By reason of its geographical position, history, culture and traditions, the nature of its inhabitants and their attachment to their faith and ideals, the Lebanon has always, even under the Ottoman yoke, kept itself out of the clutches of the other nations surrounding it and has succeeded in maintaining its tradition intact.

Palestine, on the other hand, the ideological centre of all Old and New Testament,has always been the victim of all the troubles and persecutions. From time immemorial, anything with any historical significance has always been ransacked, plundered and mutilated. Temples and churches have been turned into mosques and the role of that eastern part of the Mediterranean has, not without reason, been reduced to nothing.

It is an incontestable historical fact that Palestine was the home of the Jew and of the first Christians. None of them was of Arab origin. By the brutal force of conquest they were forced to become converts to the Moslem religion, That is the origin of the Arabs in that country. Can one deduce from that that Palestine is Arab or that it ever was Arab?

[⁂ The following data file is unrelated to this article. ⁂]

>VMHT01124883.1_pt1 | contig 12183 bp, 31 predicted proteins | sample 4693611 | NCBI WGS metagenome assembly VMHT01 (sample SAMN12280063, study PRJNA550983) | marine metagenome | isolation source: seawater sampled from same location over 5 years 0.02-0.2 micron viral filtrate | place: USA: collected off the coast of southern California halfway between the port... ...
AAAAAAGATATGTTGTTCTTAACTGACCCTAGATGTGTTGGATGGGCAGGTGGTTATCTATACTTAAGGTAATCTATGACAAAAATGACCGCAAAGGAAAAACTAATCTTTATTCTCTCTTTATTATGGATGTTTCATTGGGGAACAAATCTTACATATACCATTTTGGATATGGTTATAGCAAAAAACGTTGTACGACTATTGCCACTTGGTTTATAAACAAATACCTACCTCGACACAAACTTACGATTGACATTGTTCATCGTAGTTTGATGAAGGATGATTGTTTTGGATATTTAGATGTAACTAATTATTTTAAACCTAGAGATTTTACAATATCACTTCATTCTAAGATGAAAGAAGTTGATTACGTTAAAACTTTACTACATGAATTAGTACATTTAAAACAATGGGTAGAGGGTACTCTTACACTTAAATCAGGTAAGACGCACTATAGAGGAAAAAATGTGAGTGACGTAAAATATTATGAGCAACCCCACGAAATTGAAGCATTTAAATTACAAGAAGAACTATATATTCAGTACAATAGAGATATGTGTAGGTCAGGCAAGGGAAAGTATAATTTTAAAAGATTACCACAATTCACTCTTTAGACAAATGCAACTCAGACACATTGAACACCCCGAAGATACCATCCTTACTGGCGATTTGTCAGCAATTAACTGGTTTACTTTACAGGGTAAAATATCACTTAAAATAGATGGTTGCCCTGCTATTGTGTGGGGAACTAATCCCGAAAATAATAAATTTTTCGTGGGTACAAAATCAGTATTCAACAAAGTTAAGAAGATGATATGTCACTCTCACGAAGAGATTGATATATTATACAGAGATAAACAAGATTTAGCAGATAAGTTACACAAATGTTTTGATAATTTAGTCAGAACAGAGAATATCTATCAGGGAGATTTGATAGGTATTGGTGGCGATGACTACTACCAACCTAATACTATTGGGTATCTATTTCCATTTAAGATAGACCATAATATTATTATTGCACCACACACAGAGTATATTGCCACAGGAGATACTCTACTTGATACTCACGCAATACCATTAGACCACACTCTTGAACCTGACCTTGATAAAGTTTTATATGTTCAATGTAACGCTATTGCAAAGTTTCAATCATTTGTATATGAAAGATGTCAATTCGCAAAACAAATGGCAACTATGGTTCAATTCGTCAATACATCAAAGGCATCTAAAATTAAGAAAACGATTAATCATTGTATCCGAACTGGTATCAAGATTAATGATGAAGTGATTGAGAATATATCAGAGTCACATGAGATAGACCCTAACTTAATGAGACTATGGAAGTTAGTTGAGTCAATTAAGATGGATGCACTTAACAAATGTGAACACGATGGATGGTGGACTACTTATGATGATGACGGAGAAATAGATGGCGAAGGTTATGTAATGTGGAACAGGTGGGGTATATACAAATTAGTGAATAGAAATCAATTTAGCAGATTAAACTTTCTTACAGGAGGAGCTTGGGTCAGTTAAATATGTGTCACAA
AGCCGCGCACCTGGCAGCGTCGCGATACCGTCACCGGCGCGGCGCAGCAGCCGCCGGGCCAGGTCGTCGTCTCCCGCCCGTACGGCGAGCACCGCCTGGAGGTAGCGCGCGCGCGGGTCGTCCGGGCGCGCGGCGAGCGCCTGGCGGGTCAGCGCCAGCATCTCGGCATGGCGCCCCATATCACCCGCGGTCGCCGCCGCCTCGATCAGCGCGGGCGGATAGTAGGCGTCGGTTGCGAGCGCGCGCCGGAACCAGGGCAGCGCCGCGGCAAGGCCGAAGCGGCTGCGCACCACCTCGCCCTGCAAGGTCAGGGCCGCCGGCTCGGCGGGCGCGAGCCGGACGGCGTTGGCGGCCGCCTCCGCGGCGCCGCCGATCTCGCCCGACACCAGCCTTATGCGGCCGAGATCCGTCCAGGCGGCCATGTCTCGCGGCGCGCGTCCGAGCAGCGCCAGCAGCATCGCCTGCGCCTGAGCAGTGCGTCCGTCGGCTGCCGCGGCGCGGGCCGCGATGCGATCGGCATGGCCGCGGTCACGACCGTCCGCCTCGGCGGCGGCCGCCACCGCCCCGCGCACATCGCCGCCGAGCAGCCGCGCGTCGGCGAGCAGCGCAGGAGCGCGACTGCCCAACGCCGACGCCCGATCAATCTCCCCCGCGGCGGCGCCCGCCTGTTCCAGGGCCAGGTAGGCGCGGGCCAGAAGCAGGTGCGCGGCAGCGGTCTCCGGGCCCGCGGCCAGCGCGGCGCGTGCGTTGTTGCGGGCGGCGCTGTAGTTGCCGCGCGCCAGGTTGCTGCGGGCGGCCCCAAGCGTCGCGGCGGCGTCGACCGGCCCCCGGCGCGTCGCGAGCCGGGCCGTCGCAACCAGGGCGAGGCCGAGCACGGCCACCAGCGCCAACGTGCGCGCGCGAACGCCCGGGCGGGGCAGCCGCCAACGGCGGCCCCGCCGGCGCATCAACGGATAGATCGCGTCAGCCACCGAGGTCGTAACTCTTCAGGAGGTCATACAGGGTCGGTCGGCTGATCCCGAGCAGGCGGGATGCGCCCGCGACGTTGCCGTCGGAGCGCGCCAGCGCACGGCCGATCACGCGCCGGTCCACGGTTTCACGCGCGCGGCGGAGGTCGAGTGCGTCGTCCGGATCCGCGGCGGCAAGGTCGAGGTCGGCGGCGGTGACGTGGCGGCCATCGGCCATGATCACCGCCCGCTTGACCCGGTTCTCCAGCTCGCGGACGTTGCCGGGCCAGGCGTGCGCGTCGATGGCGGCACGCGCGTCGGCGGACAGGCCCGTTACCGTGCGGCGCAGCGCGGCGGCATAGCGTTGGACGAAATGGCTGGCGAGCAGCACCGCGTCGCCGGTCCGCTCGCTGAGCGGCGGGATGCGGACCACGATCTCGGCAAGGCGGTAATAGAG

Historical vestiges, monuments and sacred mementos of the two religions remain alive there as evidence of the fact that this country was not involved in the internal war between the princes and monarchs of Iraq and Arabia. The Holy Places, the temples, the Wailing Wall, the churches and the tombs of the prophets and saints, in short, all the relics of the two religions, are living symbols, which alone invalidate the statements now made by those who have little interest in making Palestine an Arab country. To include Palestine and the Lebanon within the group of Arab countries is to deny history and to destroy the social balance in the Near East.

These two countries, these two homelands[Lebanon and the Jewish National Home as a successor to Mandatory Palestine] have proved up till now that it is both useful and necessary for them to exist as separate and independent entities.

The Lebanon, first of all, has always been and will remain a sanctuary for all the persecuted Christians of the Middle East. It was there that the Armenians who escaped extermination in Turkey found refuge. It was there that the Chaldeans of Iraq found a place of safety when driven from their country. It was there that the Poles, in plight from a blazing Europe, took refuge. it was there that the French, forced out of Syria, found protection. It was there that the British families of Palestine, fleeing from terrorism, found refuge and protection.

The Lebanon and Palestine must continue to be the permanent home of minorities.